Close this search box.

Imaginary Film Review: Light on Frights

Pyper Braun as Alice looks at the Teddy Bear in the film Imaginary

Imaginary uses a basic horror movie template to create a fairly average film that struggles to frighten or grab the imagination.

The Blumhouse movie has a very distinct style and flair that has made them one of the signature names in Horror over the last two decades. Their choice to empower directors to tell unique stories from an auteur perspective with a small budget has led to some of the most significant movies in the genre, like Paranormal Activity, Get Out, and The Black Phone. Recently, they have begun leaning into more poppy ideas, targeting a younger demographic with films that are less so horrifying and more playful, such as M3GAN and Five Nights at Freddy’s. Imaginary, a new film from director Jeff Wadlow, strives to bridge this gap, yet is unsuccessful at being as gripping or as fun as the other films mentioned. Instead, it uses formula and tropes to craft a watchable but forgettable film.

Imaginary is the story of a woman named Jessica (DeWanda Wise) who is adjusting to life as the new stepmom of two daughters, Taylor (Taegen Burns) and Alice (Pyper Braun). When Jessica and her new family decide to move back into her childhood home, Alice discovers an old teddy bear she names Chauncey and develops a deep connection with him. At first, this seems normal to the family, but as time passes, her relationship with Chauncey becomes something more ominous and strange. Soon we learn that before she left this house under mysterious circumstances, Jessica had a strange relationship with an imaginary friend too…

The premise of the film is, of course, that sinister imaginary friends are trying to harm a family, which, off the jump, is a difficult thing for any filmmaker to sell to an audience. Imaginary never really rises to that mark, as its lore and internal logic were not strong enough to get me to find the film horrifying in any way. The idea would work best as a kind of tongue-in-cheek horror-comedy that is in on the joke of how silly it is, similar to M3GAN. However, this movie takes the horror of imaginary friends fairly seriously the whole way through, which leaves its horror rendered relatively ineffective. There are a couple of decent jump scares and some decent special effects, but for the most part, the film doesn’t generate any real thrills.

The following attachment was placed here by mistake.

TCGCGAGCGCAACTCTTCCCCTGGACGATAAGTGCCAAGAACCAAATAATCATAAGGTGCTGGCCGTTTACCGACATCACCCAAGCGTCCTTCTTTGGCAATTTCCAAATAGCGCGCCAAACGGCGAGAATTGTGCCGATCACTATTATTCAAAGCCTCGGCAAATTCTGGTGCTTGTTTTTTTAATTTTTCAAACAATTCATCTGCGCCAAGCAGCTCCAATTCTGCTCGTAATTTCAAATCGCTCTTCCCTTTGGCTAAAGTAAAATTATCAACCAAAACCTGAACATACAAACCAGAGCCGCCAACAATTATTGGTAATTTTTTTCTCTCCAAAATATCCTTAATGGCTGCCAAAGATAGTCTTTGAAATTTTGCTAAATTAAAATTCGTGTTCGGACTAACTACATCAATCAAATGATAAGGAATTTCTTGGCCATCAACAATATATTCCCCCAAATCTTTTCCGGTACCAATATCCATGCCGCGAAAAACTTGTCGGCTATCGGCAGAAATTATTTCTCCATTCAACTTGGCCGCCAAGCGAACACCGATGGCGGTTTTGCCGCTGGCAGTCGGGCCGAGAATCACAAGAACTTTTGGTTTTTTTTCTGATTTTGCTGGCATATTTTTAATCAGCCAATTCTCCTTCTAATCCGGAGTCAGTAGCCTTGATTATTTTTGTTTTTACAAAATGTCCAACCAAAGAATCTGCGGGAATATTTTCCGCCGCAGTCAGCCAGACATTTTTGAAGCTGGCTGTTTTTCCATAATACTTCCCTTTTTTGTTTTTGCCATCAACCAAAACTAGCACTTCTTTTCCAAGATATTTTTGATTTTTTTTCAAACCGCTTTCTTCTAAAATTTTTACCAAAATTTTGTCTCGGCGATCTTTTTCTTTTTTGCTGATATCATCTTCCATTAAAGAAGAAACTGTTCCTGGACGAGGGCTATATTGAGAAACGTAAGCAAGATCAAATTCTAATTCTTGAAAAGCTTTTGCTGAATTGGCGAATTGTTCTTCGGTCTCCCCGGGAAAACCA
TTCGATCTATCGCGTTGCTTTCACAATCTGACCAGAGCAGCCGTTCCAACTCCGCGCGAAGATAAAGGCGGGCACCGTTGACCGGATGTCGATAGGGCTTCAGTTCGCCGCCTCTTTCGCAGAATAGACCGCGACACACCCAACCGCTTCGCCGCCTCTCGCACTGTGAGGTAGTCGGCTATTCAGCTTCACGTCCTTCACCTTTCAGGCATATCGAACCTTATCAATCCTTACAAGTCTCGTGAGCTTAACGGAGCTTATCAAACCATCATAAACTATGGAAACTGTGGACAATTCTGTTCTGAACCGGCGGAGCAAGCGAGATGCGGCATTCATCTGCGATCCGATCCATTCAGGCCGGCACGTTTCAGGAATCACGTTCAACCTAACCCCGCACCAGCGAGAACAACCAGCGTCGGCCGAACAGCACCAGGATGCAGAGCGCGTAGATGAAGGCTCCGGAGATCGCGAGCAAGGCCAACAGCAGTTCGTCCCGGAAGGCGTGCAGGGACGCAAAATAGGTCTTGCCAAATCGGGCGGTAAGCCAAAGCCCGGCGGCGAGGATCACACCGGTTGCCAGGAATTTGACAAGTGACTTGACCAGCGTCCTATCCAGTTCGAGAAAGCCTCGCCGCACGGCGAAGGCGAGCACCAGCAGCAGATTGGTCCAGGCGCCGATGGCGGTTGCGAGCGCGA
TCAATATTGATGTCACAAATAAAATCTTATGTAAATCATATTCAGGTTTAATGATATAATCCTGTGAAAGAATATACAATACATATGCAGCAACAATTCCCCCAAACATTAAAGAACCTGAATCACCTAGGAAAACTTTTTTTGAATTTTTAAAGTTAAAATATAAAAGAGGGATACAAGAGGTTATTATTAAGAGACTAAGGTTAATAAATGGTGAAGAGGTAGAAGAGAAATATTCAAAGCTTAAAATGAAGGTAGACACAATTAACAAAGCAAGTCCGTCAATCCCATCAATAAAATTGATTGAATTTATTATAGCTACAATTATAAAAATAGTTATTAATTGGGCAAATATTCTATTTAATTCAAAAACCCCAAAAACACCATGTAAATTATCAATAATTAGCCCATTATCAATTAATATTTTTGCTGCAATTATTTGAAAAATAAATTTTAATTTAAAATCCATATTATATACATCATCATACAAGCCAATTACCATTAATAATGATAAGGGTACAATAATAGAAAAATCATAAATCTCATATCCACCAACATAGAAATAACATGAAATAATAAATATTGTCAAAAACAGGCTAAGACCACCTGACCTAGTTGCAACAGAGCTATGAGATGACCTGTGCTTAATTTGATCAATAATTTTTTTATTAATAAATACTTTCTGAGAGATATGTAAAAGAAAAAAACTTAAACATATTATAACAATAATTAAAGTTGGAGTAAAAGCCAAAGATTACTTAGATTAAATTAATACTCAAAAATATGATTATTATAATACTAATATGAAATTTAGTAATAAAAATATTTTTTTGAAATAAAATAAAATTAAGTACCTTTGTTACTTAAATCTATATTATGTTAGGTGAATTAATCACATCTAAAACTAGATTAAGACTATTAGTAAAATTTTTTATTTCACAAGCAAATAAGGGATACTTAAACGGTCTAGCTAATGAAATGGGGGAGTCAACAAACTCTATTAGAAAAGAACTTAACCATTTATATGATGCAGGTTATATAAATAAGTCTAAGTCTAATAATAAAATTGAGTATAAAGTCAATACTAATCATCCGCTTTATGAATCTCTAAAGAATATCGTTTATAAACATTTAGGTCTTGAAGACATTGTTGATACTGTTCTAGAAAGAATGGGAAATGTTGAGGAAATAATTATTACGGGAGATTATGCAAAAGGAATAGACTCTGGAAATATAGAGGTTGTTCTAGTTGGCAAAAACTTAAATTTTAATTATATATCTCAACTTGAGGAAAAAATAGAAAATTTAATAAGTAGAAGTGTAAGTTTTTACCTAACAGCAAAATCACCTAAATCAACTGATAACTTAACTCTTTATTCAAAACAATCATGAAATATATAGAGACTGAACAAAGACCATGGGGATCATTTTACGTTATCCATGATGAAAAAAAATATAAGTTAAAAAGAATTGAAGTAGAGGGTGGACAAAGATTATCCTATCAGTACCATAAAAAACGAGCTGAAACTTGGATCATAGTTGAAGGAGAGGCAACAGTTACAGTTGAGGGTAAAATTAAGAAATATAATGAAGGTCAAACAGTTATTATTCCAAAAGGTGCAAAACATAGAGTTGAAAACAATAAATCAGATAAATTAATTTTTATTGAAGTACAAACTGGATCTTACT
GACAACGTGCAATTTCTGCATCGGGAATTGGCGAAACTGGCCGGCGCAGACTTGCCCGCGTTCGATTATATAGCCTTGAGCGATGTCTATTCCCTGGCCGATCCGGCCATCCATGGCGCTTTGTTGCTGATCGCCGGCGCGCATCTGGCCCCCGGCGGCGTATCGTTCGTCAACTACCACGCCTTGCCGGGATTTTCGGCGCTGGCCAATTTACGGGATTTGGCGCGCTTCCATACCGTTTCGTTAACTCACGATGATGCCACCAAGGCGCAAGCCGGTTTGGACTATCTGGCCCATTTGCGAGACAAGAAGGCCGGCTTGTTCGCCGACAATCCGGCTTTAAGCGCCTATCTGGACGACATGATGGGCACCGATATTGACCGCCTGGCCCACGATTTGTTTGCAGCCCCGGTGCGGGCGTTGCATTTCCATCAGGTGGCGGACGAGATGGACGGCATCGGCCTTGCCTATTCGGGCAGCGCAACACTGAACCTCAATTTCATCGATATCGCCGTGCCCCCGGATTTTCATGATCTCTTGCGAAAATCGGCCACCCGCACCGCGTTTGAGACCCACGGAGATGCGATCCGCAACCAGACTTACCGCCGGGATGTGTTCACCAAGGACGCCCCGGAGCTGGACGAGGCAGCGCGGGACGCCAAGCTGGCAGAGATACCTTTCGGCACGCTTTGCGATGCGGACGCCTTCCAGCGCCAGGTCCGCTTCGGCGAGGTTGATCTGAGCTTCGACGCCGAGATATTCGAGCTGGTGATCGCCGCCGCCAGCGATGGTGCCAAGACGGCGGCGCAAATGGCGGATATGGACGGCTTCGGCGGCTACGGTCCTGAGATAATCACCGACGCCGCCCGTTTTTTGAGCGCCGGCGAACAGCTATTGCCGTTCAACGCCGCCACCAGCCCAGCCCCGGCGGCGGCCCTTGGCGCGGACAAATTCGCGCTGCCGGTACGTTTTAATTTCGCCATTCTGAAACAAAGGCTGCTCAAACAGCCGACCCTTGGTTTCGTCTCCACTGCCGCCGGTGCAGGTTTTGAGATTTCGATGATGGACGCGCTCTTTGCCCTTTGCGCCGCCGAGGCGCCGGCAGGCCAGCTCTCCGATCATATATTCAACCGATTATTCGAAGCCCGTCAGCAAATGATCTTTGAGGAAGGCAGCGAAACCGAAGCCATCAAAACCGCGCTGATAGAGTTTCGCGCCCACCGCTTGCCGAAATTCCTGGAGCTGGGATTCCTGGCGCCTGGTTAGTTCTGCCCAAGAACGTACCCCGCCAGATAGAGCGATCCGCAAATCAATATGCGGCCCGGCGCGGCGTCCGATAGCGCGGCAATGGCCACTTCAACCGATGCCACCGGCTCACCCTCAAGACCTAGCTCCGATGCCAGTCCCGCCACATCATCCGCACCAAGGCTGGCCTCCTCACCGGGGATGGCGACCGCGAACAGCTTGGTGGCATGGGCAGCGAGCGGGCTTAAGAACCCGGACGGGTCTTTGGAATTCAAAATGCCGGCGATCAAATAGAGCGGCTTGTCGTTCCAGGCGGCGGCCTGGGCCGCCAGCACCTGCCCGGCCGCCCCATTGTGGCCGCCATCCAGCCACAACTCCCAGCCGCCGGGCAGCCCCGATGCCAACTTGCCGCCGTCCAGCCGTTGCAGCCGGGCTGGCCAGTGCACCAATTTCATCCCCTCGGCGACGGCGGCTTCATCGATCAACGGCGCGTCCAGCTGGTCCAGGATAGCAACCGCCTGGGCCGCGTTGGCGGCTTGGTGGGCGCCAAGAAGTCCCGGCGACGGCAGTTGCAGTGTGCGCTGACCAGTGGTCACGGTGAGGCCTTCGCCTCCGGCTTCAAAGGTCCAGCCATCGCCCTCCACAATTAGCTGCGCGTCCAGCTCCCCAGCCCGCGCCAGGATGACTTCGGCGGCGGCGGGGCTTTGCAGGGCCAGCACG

In addition to weak horror elements, the film struggles with an average script that doesn’t interestingly elevate the premise. The main emotional throughline of this film is that Jessica wants to be a good mother to her step-children, but she is struggling because she is dealing with the unresolved family trauma that caused her to leave her childhood home, and her father, behind when she was only five. However, Imaginary never really connects these two things well enough to give Jessica a strong and compelling arc. Instead, it becomes based on wanting to win the approval of her new daughters, but this doesn’t allow Jessica to do any growing as a character.